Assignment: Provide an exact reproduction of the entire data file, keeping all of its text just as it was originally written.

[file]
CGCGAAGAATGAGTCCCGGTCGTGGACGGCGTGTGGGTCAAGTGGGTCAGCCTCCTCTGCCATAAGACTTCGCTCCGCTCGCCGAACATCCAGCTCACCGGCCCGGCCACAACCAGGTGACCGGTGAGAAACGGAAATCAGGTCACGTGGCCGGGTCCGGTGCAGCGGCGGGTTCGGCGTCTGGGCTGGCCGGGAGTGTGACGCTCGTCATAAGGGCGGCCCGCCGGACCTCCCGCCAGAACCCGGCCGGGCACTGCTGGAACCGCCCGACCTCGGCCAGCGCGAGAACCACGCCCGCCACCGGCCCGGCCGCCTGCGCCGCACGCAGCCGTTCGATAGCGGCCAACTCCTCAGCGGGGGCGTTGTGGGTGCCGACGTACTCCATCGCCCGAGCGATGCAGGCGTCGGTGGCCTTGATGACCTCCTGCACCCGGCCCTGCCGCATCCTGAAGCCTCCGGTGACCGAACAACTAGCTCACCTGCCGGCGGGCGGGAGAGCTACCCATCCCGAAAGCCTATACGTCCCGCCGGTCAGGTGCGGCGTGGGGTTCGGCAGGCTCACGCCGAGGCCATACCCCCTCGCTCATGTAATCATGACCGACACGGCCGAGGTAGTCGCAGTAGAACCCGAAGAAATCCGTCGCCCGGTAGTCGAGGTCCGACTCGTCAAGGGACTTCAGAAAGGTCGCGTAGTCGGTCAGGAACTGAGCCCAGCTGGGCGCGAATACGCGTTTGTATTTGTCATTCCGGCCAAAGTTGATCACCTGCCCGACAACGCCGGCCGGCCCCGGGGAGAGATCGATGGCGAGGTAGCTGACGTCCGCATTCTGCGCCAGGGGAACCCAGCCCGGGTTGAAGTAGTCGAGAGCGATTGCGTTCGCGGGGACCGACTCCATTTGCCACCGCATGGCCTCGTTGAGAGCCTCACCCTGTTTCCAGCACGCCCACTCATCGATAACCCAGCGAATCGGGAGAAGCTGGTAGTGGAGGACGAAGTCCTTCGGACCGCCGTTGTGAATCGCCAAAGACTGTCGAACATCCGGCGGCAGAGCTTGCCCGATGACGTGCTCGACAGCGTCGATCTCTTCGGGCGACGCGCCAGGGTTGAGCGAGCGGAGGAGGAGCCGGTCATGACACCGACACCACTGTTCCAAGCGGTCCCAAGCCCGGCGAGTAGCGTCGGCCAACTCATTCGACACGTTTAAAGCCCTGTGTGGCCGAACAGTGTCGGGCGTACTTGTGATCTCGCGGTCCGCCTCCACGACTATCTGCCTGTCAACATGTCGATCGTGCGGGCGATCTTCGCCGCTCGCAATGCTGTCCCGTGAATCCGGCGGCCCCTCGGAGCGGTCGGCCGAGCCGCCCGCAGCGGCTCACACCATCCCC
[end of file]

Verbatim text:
CGCGAAGAATGAGTCCCGGTCGTGGACGGCGTGTGGGTCAAGTGGGTCAGCCTCCTCTGCCATAAGACTTCGCTCCGCTCGCCGAACATCCAGCTCACCGGCCCGGCCACAACCAGGTGACCGGTGAGAAACGGAAATCAGGTCACGTGGCCGGGTCCGGTGCAGCGGCGGGTTCGGCGTCTGGGCTGGCCGGGAGTGTGACGCTCGTCATAAGGGCGGCCCGCCGGACCTCCCGCCAGAACCCGGCCGGGCACTGCTGGAACCGCCCGACCTCGGCCAGCGCGAGAACCACGCCCGCCACCGGCCCGGCCGCCTGCGCCGCACGCAGCCGTTCGATAGCGGCCAACTCCTCAGCGGGGGCGTTGTGGGTGCCGACGTACTCCATCGCCCGAGCGATGCAGGCGTCGGTGGCCTTGATGACCTCCTGCACCCGGCCCTGCCGCATCCTGAAGCCTCCGGTGACCGAACAACTAGCTCACCTGCCGGCGGGCGGGAGAGCTACCCATCCCGAAAGCCTATACGTCCCGCCGGTCAGGTGCGGCGTGGGGTTCGGCAGGCTCACGCCGAGGCCATACCCCCTCGCTCATGTAATCATGACCGACACGGCCGAGGTAGTCGCAGTAGAACCCGAAGAAATCCGTCGCCCGGTAGTCGAGGTCCGACTCGTCAAGGGACTTCAGAAAGGTCGCGTAGTCGGTCAGGAACTGAGCCCAGCTGGGCGCGAATACGCGTTTGTATTTGTCATTCCGGCCAAAGTTGATCACCTGCCCGACAACGCCGGCCGGCCCCGGGGAGAGATCGATGGCGAGGTAGCTGACGTCCGCATTCTGCGCCAGGGGAACCCAGCCCGGGTTGAAGTAGTCGAGAGCGATTGCGTTCGCGGGGACCGACTCCATTTGCCACCGCATGGCCTCGTTGAGAGCCTCACCCTGTTTCCAGCACGCCCACTCATCGATAACCCAGCGAATCGGGAGAAGCTGGTAGTGGAGGACGAAGTCCTTCGGACCGCCGTTGTGAATCGCCAAAGACTGTCGAACATCCGGCGGCAGAGCTTGCCCGATGACGTGCTCGACAGCGTCGATCTCTTCGGGCGACGCGCCAGGGTTGAGCGAGCGGAGGAGGAGCCGGTCATGACACCGACACCACTGTTCCAAGCGGTCCCAAGCCCGGCGAGTAGCGTCGGCCAACTCATTCGACACGTTTAAAGCCCTGTGTGGCCGAACAGTGTCGGGCGTACTTGTGATCTCGCGGTCCGCCTCCACGACTATCTGCCTGTCAACATGTCGATCGTGCGGGCGATCTTCGCCGCTCGCAATGCTGTCCCGTGAATCCGGCGGCCCCTCGGAGCGGTCGGCCGAGCCGCCCGCAGCGGCTCACACCATCCCC